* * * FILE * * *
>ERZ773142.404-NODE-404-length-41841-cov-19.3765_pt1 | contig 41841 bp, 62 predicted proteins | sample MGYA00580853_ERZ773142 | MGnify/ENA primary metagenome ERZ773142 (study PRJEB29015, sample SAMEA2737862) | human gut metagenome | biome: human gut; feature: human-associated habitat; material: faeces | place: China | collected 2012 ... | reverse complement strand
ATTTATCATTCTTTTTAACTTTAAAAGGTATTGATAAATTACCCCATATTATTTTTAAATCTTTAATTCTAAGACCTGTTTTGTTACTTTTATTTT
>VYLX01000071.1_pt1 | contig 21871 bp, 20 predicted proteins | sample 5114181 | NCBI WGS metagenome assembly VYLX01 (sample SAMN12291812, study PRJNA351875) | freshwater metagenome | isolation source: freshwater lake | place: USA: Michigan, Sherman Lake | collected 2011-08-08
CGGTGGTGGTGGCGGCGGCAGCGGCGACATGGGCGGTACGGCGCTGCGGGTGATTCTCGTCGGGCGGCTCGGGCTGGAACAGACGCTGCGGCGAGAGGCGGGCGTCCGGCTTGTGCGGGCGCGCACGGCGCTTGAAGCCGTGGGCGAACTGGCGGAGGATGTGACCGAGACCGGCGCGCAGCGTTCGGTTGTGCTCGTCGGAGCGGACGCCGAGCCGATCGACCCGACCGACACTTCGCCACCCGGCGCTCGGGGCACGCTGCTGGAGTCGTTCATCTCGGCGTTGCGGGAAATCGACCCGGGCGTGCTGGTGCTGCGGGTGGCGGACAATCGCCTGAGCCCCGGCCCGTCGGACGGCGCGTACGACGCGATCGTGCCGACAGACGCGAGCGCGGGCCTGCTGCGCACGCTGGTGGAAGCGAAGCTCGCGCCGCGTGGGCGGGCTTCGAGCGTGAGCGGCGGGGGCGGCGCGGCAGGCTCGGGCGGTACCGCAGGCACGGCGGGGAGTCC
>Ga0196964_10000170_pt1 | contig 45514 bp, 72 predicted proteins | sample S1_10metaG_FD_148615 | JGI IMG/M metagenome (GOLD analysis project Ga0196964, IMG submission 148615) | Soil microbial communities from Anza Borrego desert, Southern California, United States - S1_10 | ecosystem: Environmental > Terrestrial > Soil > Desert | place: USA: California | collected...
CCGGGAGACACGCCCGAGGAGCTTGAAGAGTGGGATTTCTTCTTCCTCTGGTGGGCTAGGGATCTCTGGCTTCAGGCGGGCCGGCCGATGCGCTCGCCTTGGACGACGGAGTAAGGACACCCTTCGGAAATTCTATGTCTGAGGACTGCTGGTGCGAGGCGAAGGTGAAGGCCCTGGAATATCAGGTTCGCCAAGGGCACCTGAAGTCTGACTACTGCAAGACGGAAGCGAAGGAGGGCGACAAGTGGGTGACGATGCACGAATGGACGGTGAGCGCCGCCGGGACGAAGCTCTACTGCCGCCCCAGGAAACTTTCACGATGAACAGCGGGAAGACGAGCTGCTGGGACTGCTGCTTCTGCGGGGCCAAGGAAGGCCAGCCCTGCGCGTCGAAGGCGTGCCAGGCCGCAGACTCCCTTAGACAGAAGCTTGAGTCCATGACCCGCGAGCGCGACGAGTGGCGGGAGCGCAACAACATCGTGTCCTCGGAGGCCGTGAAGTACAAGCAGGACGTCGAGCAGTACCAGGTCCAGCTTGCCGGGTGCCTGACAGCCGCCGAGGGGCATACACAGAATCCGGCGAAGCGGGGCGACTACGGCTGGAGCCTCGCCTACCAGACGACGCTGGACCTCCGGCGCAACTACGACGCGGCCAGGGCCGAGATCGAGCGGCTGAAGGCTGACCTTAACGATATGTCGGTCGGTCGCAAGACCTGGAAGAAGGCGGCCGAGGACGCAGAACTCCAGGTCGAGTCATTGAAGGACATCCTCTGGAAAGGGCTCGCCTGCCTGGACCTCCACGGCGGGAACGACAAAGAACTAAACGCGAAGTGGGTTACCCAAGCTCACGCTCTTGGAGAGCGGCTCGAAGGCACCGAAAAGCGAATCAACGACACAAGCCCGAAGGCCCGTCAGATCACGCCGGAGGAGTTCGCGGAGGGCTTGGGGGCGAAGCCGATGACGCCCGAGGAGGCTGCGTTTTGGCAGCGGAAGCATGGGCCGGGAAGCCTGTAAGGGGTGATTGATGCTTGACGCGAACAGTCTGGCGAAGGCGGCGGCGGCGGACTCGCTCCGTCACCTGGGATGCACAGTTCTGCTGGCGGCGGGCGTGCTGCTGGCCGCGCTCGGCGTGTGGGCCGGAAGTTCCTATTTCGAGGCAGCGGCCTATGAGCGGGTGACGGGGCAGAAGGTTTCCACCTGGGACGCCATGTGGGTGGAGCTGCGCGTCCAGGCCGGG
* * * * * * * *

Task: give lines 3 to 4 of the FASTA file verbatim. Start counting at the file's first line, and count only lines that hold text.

>VYLX01000071.1_pt1 | contig 21871 bp, 20 predicted proteins | sample 5114181 | NCBI WGS metagenome assembly VYLX01 (sample SAMN12291812, study PRJNA351875) | freshwater metagenome | isolation source: freshwater lake | place: USA: Michigan, Sherman Lake | collected 2011-08-08
CGGTGGTGGTGGCGGCGGCAGCGGCGACATGGGCGGTACGGCGCTGCGGGTGATTCTCGTCGGGCGGCTCGGGCTGGAACAGACGCTGCGGCGAGAGGCGGGCGTCCGGCTTGTGCGGGCGCGCACGGCGCTTGAAGCCGTGGGCGAACTGGCGGAGGATGTGACCGAGACCGGCGCGCAGCGTTCGGTTGTGCTCGTCGGAGCGGACGCCGAGCCGATCGACCCGACCGACACTTCGCCACCCGGCGCTCGGGGCACGCTGCTGGAGTCGTTCATCTCGGCGTTGCGGGAAATCGACCCGGGCGTGCTGGTGCTGCGGGTGGCGGACAATCGCCTGAGCCCCGGCCCGTCGGACGGCGCGTACGACGCGATCGTGCCGACAGACGCGAGCGCGGGCCTGCTGCGCACGCTGGTGGAAGCGAAGCTCGCGCCGCGTGGGCGGGCTTCGAGCGTGAGCGGCGGGGGCGGCGCGGCAGGCTCGGGCGGTACCGCAGGCACGGCGGGGAGTCC